Is Weed A Medicine? Voters Say Yes But Doctors Are Skeptical
As voters legalize weed across the country, doctors groups still voice serious doubts about its medical value.
Voters in three states approved new medical marijuana initiatives on election day, and the majority of Americans now live in states where pot has been legalized in some form. But despite the growing public acceptance of medical marijuana laws, one group remains notably skeptical: doctors.
In all three states where medical marijuana initiatives were passed — North Dakota, Florida, and Arkansas — the state medical associations opposed the proposals. “There is nothing medical about this proposal,” Florida Medical Association CEO Tim Stapleton said in a statement, citing “the lack of scientific evidence that pot is helpful in treating medical conditions.”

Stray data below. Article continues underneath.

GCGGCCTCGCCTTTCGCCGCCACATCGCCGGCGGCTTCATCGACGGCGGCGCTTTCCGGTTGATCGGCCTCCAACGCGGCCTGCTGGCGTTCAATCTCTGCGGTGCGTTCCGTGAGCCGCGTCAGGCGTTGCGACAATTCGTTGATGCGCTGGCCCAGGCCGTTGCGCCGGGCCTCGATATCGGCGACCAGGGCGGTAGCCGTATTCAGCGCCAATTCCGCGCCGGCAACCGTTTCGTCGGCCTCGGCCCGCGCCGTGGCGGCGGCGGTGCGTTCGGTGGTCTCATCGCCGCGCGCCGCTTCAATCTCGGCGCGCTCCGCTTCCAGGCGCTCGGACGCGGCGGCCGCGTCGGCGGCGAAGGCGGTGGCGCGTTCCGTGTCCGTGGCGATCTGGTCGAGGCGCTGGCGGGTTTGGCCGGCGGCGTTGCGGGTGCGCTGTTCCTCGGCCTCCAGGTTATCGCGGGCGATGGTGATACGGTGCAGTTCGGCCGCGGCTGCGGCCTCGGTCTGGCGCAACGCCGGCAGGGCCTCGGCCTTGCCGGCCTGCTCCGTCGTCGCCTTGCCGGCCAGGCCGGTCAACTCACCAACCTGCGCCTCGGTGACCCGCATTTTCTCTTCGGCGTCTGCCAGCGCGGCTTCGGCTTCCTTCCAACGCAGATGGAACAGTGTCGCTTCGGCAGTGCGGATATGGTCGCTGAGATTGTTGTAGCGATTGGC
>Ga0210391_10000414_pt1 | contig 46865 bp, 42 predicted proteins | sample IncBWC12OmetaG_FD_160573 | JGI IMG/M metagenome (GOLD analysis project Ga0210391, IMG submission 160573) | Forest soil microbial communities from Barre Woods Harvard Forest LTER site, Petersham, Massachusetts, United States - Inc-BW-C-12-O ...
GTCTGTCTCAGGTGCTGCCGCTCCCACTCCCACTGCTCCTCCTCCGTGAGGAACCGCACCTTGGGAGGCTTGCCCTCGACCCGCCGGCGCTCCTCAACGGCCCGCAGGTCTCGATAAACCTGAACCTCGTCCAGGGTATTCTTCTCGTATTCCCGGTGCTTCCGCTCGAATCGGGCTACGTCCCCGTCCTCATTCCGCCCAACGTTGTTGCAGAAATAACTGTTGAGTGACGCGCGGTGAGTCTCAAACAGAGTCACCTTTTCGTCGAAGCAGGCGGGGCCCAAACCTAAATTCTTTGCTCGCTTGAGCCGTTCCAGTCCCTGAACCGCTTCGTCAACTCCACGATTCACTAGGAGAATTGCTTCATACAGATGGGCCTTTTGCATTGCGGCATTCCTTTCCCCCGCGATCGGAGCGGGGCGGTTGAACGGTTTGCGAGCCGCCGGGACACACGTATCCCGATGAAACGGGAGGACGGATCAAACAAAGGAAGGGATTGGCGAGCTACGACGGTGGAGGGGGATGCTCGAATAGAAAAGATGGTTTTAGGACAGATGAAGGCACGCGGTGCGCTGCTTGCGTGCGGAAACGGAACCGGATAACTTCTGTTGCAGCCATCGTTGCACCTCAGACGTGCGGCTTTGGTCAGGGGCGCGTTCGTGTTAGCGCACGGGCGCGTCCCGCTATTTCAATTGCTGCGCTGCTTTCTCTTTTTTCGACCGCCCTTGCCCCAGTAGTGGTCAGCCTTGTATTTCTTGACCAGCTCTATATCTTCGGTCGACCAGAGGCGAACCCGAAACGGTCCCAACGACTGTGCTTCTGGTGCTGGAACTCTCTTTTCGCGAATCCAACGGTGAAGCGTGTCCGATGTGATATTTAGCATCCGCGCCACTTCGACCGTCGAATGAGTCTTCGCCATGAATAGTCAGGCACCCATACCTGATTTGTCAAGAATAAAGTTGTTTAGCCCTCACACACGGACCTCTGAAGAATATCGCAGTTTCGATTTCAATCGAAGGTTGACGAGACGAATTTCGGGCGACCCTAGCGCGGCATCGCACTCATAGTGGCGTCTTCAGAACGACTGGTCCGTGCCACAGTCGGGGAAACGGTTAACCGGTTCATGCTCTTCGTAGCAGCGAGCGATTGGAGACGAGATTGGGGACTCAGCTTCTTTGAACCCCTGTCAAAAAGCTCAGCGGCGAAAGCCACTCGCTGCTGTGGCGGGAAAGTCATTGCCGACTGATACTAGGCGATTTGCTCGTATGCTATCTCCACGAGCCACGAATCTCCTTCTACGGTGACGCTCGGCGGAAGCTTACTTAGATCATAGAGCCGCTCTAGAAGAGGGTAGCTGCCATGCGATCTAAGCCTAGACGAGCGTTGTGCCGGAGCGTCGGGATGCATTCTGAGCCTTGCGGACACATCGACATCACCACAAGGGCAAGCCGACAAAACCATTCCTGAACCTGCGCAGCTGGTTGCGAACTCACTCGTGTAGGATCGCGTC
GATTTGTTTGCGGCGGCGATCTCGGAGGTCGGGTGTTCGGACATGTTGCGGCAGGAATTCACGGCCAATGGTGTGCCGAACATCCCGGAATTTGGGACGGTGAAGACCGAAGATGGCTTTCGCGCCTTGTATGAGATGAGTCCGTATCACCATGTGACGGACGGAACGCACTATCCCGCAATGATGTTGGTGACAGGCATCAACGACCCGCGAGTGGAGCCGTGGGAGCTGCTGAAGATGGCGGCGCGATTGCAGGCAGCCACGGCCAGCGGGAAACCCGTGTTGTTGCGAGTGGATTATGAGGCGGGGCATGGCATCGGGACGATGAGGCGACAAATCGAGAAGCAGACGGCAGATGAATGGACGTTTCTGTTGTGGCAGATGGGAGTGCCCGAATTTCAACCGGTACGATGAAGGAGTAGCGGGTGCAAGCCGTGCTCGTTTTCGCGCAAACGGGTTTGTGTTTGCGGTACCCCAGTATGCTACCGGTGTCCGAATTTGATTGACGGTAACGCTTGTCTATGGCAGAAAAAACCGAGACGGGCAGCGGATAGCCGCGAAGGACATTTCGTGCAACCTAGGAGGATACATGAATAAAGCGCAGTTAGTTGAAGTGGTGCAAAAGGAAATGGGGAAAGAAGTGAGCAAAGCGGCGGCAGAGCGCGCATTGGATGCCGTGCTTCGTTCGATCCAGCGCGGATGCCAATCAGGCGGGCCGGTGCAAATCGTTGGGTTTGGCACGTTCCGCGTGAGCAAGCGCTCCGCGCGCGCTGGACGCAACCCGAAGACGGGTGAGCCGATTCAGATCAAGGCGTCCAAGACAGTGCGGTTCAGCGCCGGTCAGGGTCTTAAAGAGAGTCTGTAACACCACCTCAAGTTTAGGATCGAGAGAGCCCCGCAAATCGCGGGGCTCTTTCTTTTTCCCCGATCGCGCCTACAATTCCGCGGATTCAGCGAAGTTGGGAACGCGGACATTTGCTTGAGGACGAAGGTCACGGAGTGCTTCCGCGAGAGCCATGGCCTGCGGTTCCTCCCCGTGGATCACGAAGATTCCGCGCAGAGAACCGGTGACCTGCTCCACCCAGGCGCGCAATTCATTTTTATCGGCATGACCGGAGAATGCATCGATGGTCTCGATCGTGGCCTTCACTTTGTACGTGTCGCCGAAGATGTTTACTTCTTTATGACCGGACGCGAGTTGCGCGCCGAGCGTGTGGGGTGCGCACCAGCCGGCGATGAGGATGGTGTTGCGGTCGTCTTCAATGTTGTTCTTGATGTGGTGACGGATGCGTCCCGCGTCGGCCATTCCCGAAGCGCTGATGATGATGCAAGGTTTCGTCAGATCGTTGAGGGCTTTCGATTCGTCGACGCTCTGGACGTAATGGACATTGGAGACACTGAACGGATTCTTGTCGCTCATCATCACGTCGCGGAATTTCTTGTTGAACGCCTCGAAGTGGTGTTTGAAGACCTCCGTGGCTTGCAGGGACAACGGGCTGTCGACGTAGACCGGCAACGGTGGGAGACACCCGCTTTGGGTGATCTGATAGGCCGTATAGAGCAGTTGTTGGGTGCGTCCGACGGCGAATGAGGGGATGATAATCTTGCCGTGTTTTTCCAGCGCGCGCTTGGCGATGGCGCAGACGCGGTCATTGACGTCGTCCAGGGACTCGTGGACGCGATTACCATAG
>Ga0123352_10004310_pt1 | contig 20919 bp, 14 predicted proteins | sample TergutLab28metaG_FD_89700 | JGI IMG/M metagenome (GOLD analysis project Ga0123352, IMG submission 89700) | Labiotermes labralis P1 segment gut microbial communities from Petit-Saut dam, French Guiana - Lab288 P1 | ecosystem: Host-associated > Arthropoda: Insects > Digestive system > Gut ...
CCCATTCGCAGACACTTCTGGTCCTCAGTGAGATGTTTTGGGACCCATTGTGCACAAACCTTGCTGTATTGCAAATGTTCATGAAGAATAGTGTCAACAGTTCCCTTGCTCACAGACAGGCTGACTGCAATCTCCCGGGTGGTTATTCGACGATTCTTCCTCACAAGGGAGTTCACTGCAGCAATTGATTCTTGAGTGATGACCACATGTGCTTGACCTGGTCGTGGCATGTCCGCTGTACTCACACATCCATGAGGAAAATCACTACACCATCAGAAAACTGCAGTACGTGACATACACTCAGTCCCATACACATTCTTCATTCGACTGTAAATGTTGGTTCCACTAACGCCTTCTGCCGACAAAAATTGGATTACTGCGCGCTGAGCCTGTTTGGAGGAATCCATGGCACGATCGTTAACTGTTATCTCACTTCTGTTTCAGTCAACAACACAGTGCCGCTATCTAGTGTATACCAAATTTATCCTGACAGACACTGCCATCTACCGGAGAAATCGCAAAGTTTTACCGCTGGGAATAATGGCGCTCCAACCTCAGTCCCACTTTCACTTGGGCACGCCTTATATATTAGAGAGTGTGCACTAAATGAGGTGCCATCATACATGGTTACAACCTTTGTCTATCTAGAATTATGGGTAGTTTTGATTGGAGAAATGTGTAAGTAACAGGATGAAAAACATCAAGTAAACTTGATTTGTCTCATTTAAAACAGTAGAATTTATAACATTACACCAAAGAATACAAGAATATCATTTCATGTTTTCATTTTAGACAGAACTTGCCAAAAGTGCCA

In opposing the medical marijuana initiatives, doctors’ groups generally avoid broader debates about the benefits of drug legalization, instead focusing on a more specific dispute: that pot should be considered a form of medicine, rather than a recreational drug. There needs to be more research, they argue.
“If the country wants recreational marijuana, and wants to treat marijuana like alcohol and cigarettes, and say above some age, people can make an informed decision and we can deal with the side effects and what will naturally come because we want people to have this freedom, that’s a rational argument,” Arkansas Surgeon General Dr. Gregory Bledsoe — son of conservative Arkansas State Senator Cecile Bledsoe — told BuzzFeed News.
“What concerns a lot of us in the medical community is that in the zeal to legalize or decriminalize marijuana, a lot of marketing dollars have been spent to convince the public that it’s safe and natural and has no side effects, and we have to hand out the plant to gain medicinal value from the compounds — and it’s just not true,” said Bledsoe, who is a vocal opponent of marijuana legalization.
Photo credit: Justin Sullivan / Getty Images